This unique historical document came about when Perahia — a great admirer of the French pianist’s playing — learned that Cortot’s master classes between 1954 and 1960 at the École Normale de Musique in Paris had been recorded, with Cortot’s permission, by Pierre Thouzery. Despite the variable sound of the tapes and the fact that Cortot did not always play complete works during the classes, Perahia was convinced that these recordings yielded some remarkable playing and an unparalleled insight into the world of one of the greatest interpretive artists of the twentieth century. He is executive producer of Alfred Cortot – The Master Classes, and he offers extensive commentary in the accompanying booklet.

Alfred Cortot teaches and plays Schumann´s Kinderszenen Op.15, “The Poet Speaks”:

“The Poet Speaks” – piano sheet music to download and print:

Translation of what Cortot says in French in the above video:

It seems to me that this last piece, The Poet Speaks, which is the title Schumann gave to this immortal work, should be a transition into a kind of intimate reverie. It is not just about making a beautiful sound and expressive phrasing. You also need to create a sense of dreaming. The truth is, you need to dream this piece, rather than play it.
Will you allow me to take your place?

Bar 4-6:
These two phrases are not connected.
They are two different elements…
of the same musical state.

Bar 9-10:
Here, like a question…
Bar 11-12:
And here again, another, tenderly asking the way.
Bar 13-16:
And from this moment, you should convey the music not just through the notes but through some kind of inspiration drawn from its immortal spirit.

Bar 21-25:
Now the sonorities should fade away…grow fainter and dimmer…and you are left simply in the presence of a reminiscent dream.


Alfred Cortot: The Master Classes (amazon.com)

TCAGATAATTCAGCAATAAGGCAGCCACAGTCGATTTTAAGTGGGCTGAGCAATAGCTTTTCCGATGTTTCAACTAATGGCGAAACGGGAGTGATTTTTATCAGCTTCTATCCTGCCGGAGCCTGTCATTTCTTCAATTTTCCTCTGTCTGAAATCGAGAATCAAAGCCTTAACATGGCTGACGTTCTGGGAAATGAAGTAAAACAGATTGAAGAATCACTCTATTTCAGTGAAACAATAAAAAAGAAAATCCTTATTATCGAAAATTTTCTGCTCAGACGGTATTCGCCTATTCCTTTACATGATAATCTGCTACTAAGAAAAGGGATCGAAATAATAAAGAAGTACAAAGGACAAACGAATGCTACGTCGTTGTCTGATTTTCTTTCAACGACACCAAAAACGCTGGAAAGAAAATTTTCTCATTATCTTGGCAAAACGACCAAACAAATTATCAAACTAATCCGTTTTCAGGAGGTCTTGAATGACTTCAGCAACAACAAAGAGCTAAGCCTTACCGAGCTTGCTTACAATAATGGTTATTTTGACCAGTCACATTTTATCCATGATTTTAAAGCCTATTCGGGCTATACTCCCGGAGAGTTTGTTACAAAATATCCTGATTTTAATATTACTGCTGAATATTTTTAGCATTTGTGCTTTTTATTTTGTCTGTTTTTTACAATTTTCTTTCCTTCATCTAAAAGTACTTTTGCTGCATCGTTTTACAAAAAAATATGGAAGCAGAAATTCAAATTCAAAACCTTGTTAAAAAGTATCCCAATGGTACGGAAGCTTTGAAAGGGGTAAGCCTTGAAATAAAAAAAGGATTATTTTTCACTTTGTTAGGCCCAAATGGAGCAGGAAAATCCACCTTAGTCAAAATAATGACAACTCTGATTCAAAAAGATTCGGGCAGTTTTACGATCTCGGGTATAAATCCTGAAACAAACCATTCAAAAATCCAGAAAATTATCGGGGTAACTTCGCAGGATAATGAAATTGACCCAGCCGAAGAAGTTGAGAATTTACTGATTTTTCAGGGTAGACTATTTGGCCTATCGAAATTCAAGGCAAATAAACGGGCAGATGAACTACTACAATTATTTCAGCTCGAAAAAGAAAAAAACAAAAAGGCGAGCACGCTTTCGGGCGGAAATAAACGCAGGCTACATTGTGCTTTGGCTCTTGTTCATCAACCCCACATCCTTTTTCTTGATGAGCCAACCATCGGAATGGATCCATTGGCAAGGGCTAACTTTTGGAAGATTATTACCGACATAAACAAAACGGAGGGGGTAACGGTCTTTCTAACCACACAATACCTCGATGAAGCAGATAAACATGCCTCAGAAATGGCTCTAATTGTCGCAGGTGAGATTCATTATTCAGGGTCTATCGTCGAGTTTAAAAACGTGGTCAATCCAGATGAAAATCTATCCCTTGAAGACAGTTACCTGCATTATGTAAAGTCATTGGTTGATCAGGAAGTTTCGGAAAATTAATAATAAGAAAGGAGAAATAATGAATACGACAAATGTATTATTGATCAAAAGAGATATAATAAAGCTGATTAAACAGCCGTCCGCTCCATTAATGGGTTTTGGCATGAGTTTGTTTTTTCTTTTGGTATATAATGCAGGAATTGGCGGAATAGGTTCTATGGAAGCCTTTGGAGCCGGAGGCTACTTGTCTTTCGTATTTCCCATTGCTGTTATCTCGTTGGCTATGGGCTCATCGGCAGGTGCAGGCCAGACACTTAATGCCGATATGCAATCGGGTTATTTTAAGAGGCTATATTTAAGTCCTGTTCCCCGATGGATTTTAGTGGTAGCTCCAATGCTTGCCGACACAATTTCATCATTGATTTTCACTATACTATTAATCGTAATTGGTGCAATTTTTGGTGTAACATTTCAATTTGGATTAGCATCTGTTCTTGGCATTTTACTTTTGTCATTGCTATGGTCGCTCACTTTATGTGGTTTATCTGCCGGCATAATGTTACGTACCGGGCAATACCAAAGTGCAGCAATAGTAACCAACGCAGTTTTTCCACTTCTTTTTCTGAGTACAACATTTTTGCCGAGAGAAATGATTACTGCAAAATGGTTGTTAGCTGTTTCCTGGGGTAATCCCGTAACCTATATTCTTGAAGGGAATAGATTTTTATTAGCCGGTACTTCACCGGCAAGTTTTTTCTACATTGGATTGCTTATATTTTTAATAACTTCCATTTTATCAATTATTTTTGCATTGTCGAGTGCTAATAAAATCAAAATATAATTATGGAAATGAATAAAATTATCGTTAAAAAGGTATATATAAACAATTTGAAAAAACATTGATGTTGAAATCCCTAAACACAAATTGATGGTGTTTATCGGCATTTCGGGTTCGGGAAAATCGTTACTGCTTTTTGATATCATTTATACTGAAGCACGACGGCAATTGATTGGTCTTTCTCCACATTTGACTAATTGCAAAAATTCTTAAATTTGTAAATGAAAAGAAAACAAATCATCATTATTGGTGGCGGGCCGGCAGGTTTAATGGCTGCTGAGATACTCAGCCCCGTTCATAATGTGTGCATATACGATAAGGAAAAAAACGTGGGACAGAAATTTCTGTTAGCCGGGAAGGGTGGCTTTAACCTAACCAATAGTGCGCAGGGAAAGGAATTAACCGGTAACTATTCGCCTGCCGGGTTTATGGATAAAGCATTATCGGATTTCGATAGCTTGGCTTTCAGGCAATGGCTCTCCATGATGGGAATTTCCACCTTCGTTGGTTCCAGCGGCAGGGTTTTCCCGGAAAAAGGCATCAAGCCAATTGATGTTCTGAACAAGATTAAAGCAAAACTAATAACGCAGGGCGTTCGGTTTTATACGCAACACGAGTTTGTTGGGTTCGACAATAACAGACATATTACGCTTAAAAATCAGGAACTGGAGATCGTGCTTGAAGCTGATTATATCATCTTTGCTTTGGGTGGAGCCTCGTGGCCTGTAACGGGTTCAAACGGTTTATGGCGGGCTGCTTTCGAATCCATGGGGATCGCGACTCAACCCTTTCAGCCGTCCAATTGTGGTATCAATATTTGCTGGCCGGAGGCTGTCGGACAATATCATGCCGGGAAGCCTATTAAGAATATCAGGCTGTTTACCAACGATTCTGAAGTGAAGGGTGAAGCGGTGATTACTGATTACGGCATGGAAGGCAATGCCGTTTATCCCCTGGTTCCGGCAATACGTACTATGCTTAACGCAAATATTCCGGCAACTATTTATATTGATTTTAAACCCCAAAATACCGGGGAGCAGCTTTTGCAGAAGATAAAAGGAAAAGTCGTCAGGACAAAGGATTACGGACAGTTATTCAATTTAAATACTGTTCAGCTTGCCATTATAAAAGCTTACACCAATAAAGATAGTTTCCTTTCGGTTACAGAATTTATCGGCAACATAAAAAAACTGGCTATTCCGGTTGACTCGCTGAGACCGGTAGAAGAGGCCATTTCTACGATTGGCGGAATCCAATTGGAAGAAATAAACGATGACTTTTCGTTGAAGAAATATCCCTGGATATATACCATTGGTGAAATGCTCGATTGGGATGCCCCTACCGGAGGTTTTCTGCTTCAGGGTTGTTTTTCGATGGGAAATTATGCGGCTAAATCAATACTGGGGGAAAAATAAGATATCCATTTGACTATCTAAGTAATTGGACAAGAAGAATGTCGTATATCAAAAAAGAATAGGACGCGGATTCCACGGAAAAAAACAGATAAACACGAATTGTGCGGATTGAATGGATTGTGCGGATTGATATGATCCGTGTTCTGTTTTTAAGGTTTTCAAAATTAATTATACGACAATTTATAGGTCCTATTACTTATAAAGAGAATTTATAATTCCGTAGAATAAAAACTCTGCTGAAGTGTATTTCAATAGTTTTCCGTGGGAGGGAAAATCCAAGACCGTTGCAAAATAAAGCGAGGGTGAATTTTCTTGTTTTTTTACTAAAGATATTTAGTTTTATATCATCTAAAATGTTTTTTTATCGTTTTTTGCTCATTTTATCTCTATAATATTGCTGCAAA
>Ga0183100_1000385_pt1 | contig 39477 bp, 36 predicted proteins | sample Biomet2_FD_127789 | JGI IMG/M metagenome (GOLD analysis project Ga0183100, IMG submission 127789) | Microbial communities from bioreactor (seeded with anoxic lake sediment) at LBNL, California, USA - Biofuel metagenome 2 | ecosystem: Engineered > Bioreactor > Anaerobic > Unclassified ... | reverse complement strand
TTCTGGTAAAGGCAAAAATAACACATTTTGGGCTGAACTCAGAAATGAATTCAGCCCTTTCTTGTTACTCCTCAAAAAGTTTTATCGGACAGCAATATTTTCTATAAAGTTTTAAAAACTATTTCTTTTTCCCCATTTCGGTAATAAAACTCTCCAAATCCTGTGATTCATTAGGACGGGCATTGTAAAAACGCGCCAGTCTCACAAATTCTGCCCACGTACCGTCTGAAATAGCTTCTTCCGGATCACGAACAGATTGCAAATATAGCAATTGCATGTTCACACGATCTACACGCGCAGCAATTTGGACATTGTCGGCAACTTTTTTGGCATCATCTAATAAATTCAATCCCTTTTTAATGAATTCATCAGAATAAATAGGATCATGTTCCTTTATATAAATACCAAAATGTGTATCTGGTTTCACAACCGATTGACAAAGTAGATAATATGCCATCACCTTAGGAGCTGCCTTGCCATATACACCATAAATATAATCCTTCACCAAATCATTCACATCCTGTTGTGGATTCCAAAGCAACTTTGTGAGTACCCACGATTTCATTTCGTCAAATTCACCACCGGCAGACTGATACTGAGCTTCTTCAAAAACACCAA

Read about Cortot Masterclasses on musicweb-international.com

Video: Alfred Cortot – Greatest Interpreter of Chopin


Robert Schumann – A Musical and Literary Giant

– a 200th anniversary tribute to one of the greatest piano composers

Several of the great Romantic composers have important anniversaries in 2010 and 2011. Nobody will have missed by now that it’s exactly two centuries since Chopin’s birth. And in 2011 we will be certain to hear a lot about that other great Romantic piano virtuoso, Franz Liszt. But Robert Schumann was also born in 1810 and has celebrated his 200th birthday this year. Although the Schumann anniversary hasn’t exactly attracted the same huge attention as Chopin’s, there has been quite a lot of celebrations going on in honour of this important 19th century personality.

Robert Schumann certainly belongs to the artistic giants of the Romantic era. Not only was he one of the greatest composers of his time, but through his journalism and his great interest in literature he influenced the thought of a whole generation of Romantic artists. His music is a perfect mix of joyful vitality and complex intellectualism. His compositions may at times seem like advanced literary crossword puzzles, but at the same time the music has the directness and naivety that we associate with a child’s outlook.

The events leading up to his marriage to Clara Wieck form one of the most famous and touching love affairs in music history. Schumann studied piano with the well-known teacher Friedrich Wieck, whose young daughter Clara was an extremely talented musician. Mr Wieck didn’t at all approve of their attachment but after years of despair, the couple was finally able to marry in 1840.

During his time of separation from Clara, Schumann composed a great number of piano pieces, mostly short character works: Fantasiestücke, Album for the Young, Kinderszenen, Three Romances, etc. He had to give up his own pianistic career because of a paralysis of his right hand, caused either by the syphilis that would later claim his sanity, or by his use of a finger-strengthening device. But Clara supplied all the inspiration he needed to keep composing for the instrument.